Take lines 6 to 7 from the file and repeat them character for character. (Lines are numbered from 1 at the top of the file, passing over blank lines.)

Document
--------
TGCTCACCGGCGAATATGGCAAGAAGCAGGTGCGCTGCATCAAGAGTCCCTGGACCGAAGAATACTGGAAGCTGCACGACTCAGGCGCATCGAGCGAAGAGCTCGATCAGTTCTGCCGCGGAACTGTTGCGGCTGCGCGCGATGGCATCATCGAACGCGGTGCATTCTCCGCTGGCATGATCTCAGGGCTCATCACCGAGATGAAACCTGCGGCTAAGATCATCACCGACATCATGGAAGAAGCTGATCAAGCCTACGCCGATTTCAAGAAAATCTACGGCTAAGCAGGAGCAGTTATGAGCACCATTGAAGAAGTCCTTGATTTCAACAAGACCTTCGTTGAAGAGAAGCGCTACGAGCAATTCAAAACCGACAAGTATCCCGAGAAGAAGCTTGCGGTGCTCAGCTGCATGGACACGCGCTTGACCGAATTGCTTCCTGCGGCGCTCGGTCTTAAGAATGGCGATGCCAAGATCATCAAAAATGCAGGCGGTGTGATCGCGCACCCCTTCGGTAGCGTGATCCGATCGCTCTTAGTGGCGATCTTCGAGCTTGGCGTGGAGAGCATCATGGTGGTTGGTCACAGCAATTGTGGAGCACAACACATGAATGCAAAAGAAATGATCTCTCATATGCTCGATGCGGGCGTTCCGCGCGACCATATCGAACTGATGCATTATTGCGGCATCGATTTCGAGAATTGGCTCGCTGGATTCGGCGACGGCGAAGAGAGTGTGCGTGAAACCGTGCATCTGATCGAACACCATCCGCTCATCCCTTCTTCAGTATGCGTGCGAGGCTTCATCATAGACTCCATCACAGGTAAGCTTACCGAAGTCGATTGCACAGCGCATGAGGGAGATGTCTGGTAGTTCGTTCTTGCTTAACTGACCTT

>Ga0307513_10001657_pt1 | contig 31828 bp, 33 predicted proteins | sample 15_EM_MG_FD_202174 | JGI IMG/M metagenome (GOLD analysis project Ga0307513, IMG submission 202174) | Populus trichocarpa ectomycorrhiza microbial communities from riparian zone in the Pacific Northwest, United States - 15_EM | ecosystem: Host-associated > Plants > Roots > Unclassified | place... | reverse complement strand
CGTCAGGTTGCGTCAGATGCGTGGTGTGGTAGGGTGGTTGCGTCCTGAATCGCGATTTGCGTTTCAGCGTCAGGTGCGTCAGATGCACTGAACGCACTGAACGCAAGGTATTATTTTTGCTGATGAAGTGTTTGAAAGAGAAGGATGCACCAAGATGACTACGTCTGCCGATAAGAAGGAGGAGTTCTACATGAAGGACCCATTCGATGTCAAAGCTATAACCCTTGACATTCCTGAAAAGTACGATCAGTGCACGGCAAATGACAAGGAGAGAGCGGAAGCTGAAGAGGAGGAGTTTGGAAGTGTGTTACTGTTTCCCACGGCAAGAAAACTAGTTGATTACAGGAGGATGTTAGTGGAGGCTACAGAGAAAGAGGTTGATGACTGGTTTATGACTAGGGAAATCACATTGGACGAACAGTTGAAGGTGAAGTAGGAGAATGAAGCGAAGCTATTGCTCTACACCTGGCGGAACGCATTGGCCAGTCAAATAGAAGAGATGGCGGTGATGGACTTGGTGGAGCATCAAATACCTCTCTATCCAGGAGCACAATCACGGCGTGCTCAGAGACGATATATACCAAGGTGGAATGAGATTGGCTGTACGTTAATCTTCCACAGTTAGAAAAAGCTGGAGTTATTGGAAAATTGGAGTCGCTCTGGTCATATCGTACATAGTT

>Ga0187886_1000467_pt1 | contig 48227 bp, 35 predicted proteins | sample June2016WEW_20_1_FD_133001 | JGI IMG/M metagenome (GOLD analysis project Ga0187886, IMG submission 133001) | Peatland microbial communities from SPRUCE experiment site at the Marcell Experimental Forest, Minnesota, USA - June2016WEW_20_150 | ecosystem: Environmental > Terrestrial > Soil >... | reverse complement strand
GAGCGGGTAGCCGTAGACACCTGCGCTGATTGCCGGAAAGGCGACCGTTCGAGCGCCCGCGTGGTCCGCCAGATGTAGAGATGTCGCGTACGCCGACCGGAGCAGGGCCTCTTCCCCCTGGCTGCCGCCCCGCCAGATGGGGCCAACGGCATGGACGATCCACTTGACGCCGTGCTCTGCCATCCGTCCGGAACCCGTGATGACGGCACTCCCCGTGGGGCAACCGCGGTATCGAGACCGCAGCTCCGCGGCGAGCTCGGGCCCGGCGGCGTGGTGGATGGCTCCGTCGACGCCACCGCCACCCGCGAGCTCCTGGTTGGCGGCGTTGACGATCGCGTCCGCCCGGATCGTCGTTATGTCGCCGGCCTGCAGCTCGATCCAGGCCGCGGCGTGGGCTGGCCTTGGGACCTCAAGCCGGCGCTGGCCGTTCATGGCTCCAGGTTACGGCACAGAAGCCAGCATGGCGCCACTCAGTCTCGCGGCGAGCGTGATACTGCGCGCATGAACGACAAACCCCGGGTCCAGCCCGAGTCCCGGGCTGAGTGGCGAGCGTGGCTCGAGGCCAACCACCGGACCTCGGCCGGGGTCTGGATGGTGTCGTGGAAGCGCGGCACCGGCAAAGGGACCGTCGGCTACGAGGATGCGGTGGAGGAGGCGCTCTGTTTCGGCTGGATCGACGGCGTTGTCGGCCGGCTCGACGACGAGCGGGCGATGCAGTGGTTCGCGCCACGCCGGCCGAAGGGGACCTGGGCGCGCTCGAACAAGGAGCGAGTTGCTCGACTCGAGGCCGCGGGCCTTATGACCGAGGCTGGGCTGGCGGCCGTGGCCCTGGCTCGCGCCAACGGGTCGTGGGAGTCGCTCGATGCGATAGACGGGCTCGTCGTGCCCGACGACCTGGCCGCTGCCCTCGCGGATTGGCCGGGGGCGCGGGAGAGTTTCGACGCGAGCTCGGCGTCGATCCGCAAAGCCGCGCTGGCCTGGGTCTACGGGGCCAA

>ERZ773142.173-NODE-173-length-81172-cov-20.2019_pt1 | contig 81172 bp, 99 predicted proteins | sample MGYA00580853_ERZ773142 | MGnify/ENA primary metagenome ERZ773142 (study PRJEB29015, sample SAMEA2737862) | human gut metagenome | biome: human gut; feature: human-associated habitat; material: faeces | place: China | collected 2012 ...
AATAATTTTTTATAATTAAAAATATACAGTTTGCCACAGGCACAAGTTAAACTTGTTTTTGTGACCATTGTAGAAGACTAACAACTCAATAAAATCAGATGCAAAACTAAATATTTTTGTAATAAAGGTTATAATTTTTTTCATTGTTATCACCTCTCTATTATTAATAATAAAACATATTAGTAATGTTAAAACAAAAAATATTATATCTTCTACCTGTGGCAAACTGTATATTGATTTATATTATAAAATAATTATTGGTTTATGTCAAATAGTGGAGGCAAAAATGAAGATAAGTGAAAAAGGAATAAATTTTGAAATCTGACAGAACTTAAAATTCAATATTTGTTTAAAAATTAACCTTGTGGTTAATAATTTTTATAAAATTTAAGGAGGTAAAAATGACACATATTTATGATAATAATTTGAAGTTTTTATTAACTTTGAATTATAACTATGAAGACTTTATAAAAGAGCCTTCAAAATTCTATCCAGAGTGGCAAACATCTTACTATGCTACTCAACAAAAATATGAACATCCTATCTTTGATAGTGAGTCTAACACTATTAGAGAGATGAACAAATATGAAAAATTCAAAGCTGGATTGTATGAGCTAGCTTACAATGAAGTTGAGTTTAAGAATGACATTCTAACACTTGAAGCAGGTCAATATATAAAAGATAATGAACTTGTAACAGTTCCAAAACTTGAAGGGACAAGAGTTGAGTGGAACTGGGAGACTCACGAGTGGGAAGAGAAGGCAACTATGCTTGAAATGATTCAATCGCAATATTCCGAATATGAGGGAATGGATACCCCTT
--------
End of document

>ERZ773142.173-NODE-173-length-81172-cov-20.2019_pt1 | contig 81172 bp, 99 predicted proteins | sample MGYA00580853_ERZ773142 | MGnify/ENA primary metagenome ERZ773142 (study PRJEB29015, sample SAMEA2737862) | human gut metagenome | biome: human gut; feature: human-associated habitat; material: faeces | place: China | collected 2012 ...
AATAATTTTTTATAATTAAAAATATACAGTTTGCCACAGGCACAAGTTAAACTTGTTTTTGTGACCATTGTAGAAGACTAACAACTCAATAAAATCAGATGCAAAACTAAATATTTTTGTAATAAAGGTTATAATTTTTTTCATTGTTATCACCTCTCTATTATTAATAATAAAACATATTAGTAATGTTAAAACAAAAAATATTATATCTTCTACCTGTGGCAAACTGTATATTGATTTATATTATAAAATAATTATTGGTTTATGTCAAATAGTGGAGGCAAAAATGAAGATAAGTGAAAAAGGAATAAATTTTGAAATCTGACAGAACTTAAAATTCAATATTTGTTTAAAAATTAACCTTGTGGTTAATAATTTTTATAAAATTTAAGGAGGTAAAAATGACACATATTTATGATAATAATTTGAAGTTTTTATTAACTTTGAATTATAACTATGAAGACTTTATAAAAGAGCCTTCAAAATTCTATCCAGAGTGGCAAACATCTTACTATGCTACTCAACAAAAATATGAACATCCTATCTTTGATAGTGAGTCTAACACTATTAGAGAGATGAACAAATATGAAAAATTCAAAGCTGGATTGTATGAGCTAGCTTACAATGAAGTTGAGTTTAAGAATGACATTCTAACACTTGAAGCAGGTCAATATATAAAAGATAATGAACTTGTAACAGTTCCAAAACTTGAAGGGACAAGAGTTGAGTGGAACTGGGAGACTCACGAGTGGGAAGAGAAGGCAACTATGCTTGAAATGATTCAATCGCAATATTCCGAATATGAGGGAATGGATACCCCTT